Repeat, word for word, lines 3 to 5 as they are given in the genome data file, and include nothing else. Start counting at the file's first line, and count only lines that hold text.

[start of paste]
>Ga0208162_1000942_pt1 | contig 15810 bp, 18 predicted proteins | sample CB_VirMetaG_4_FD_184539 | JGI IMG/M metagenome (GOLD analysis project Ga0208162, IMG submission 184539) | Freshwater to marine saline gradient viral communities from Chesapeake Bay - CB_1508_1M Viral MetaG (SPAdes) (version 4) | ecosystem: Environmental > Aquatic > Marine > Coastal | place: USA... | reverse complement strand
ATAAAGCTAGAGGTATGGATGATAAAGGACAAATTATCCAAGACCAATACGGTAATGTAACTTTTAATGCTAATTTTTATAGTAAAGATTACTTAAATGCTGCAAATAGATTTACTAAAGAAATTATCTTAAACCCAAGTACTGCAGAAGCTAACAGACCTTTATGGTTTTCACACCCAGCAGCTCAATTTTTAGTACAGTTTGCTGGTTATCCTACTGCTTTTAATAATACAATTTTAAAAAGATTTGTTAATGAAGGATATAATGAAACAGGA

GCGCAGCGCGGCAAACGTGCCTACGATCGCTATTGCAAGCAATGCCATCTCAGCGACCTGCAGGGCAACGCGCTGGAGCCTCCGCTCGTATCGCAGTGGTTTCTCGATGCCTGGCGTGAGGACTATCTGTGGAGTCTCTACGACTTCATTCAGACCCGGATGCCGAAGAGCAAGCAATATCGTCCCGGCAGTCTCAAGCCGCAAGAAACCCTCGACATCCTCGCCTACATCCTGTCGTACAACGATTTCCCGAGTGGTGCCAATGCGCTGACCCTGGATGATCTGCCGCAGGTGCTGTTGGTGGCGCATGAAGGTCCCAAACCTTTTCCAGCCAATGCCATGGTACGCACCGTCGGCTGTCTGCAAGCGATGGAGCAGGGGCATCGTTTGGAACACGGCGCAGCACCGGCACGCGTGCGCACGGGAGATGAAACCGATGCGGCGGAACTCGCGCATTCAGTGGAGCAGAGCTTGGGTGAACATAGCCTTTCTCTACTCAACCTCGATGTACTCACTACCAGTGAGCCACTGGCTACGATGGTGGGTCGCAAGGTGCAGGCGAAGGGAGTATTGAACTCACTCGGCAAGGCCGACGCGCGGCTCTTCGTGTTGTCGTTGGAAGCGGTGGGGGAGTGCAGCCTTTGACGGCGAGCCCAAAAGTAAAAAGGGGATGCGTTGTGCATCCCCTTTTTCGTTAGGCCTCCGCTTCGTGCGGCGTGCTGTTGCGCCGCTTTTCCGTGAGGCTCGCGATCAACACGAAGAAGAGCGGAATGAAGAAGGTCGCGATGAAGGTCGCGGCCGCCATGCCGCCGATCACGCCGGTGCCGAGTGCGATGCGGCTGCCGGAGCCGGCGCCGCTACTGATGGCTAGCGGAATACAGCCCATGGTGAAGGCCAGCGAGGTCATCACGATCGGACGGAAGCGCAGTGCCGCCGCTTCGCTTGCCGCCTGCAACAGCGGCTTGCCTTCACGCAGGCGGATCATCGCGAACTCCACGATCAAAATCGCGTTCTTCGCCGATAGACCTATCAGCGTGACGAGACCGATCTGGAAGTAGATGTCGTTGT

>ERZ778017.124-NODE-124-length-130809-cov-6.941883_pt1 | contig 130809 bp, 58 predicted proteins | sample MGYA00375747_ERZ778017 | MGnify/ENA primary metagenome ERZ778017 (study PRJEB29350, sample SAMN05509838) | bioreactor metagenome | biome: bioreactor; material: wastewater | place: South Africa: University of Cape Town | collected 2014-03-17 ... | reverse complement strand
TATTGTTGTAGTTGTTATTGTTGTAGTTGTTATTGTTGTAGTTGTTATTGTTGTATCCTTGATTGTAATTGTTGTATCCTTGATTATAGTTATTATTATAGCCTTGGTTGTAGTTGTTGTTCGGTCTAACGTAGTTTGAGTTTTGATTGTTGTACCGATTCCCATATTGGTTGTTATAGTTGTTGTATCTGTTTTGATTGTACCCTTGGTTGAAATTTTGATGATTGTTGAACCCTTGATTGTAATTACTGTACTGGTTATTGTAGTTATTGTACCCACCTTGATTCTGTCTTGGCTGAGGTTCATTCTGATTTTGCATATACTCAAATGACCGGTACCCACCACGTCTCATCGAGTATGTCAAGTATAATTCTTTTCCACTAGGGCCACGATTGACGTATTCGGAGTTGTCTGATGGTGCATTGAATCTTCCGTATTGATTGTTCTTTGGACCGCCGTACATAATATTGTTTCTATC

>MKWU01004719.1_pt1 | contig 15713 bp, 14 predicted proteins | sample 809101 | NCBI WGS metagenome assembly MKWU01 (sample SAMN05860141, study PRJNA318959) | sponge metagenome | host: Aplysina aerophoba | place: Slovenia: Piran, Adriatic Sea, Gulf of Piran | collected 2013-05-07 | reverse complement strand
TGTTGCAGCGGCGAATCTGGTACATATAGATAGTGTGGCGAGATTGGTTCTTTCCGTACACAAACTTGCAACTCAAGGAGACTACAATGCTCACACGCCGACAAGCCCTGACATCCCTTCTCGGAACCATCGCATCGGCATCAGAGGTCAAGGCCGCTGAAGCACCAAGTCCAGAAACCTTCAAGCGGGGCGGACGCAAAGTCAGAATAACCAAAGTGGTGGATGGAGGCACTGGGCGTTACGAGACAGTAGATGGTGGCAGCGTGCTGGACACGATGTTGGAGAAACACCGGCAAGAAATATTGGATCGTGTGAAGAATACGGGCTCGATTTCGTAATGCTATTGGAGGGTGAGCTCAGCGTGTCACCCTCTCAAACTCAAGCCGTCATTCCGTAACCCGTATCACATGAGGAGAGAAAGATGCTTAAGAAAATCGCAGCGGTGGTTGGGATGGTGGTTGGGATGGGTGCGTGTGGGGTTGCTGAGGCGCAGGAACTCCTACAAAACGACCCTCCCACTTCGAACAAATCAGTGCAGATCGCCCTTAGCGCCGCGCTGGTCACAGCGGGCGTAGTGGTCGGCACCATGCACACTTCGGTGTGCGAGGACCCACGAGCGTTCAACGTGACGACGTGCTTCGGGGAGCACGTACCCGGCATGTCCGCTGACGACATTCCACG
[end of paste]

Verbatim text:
GCGCAGCGCGGCAAACGTGCCTACGATCGCTATTGCAAGCAATGCCATCTCAGCGACCTGCAGGGCAACGCGCTGGAGCCTCCGCTCGTATCGCAGTGGTTTCTCGATGCCTGGCGTGAGGACTATCTGTGGAGTCTCTACGACTTCATTCAGACCCGGATGCCGAAGAGCAAGCAATATCGTCCCGGCAGTCTCAAGCCGCAAGAAACCCTCGACATCCTCGCCTACATCCTGTCGTACAACGATTTCCCGAGTGGTGCCAATGCGCTGACCCTGGATGATCTGCCGCAGGTGCTGTTGGTGGCGCATGAAGGTCCCAAACCTTTTCCAGCCAATGCCATGGTACGCACCGTCGGCTGTCTGCAAGCGATGGAGCAGGGGCATCGTTTGGAACACGGCGCAGCACCGGCACGCGTGCGCACGGGAGATGAAACCGATGCGGCGGAACTCGCGCATTCAGTGGAGCAGAGCTTGGGTGAACATAGCCTTTCTCTACTCAACCTCGATGTACTCACTACCAGTGAGCCACTGGCTACGATGGTGGGTCGCAAGGTGCAGGCGAAGGGAGTATTGAACTCACTCGGCAAGGCCGACGCGCGGCTCTTCGTGTTGTCGTTGGAAGCGGTGGGGGAGTGCAGCCTTTGACGGCGAGCCCAAAAGTAAAAAGGGGATGCGTTGTGCATCCCCTTTTTCGTTAGGCCTCCGCTTCGTGCGGCGTGCTGTTGCGCCGCTTTTCCGTGAGGCTCGCGATCAACACGAAGAAGAGCGGAATGAAGAAGGTCGCGATGAAGGTCGCGGCCGCCATGCCGCCGATCACGCCGGTGCCGAGTGCGATGCGGCTGCCGGAGCCGGCGCCGCTACTGATGGCTAGCGGAATACAGCCCATGGTGAAGGCCAGCGAGGTCATCACGATCGGACGGAAGCGCAGTGCCGCCGCTTCGCTTGCCGCCTGCAACAGCGGCTTGCCTTCACGCAGGCGGATCATCGCGAACTCCACGATCAAAATCGCGTTCTTCGCCGATAGACCTATCAGCGTGACGAGACCGATCTGGAAGTAGATGTCGTTGT

>ERZ778017.124-NODE-124-length-130809-cov-6.941883_pt1 | contig 130809 bp, 58 predicted proteins | sample MGYA00375747_ERZ778017 | MGnify/ENA primary metagenome ERZ778017 (study PRJEB29350, sample SAMN05509838) | bioreactor metagenome | biome: bioreactor; material: wastewater | place: South Africa: University of Cape Town | collected 2014-03-17 ... | reverse complement strand
TATTGTTGTAGTTGTTATTGTTGTAGTTGTTATTGTTGTAGTTGTTATTGTTGTATCCTTGATTGTAATTGTTGTATCCTTGATTATAGTTATTATTATAGCCTTGGTTGTAGTTGTTGTTCGGTCTAACGTAGTTTGAGTTTTGATTGTTGTACCGATTCCCATATTGGTTGTTATAGTTGTTGTATCTGTTTTGATTGTACCCTTGGTTGAAATTTTGATGATTGTTGAACCCTTGATTGTAATTACTGTACTGGTTATTGTAGTTATTGTACCCACCTTGATTCTGTCTTGGCTGAGGTTCATTCTGATTTTGCATATACTCAAATGACCGGTACCCACCACGTCTCATCGAGTATGTCAAGTATAATTCTTTTCCACTAGGGCCACGATTGACGTATTCGGAGTTGTCTGATGGTGCATTGAATCTTCCGTATTGATTGTTCTTTGGACCGCCGTACATAATATTGTTTCTATC